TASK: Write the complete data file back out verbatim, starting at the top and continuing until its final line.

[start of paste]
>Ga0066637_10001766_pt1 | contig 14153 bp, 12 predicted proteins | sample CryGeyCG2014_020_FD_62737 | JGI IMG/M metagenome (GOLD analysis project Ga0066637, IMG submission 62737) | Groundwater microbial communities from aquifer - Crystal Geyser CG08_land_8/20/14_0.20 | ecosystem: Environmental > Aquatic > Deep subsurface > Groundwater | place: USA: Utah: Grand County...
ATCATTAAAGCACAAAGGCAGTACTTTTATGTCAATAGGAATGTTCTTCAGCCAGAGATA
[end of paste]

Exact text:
>Ga0066637_10001766_pt1 | contig 14153 bp, 12 predicted proteins | sample CryGeyCG2014_020_FD_62737 | JGI IMG/M metagenome (GOLD analysis project Ga0066637, IMG submission 62737) | Groundwater microbial communities from aquifer - Crystal Geyser CG08_land_8/20/14_0.20 | ecosystem: Environmental > Aquatic > Deep subsurface > Groundwater | place: USA: Utah: Grand County...
ATCATTAAAGCACAAAGGCAGTACTTTTATGTCAATAGGAATGTTCTTCAGCCAGAGATA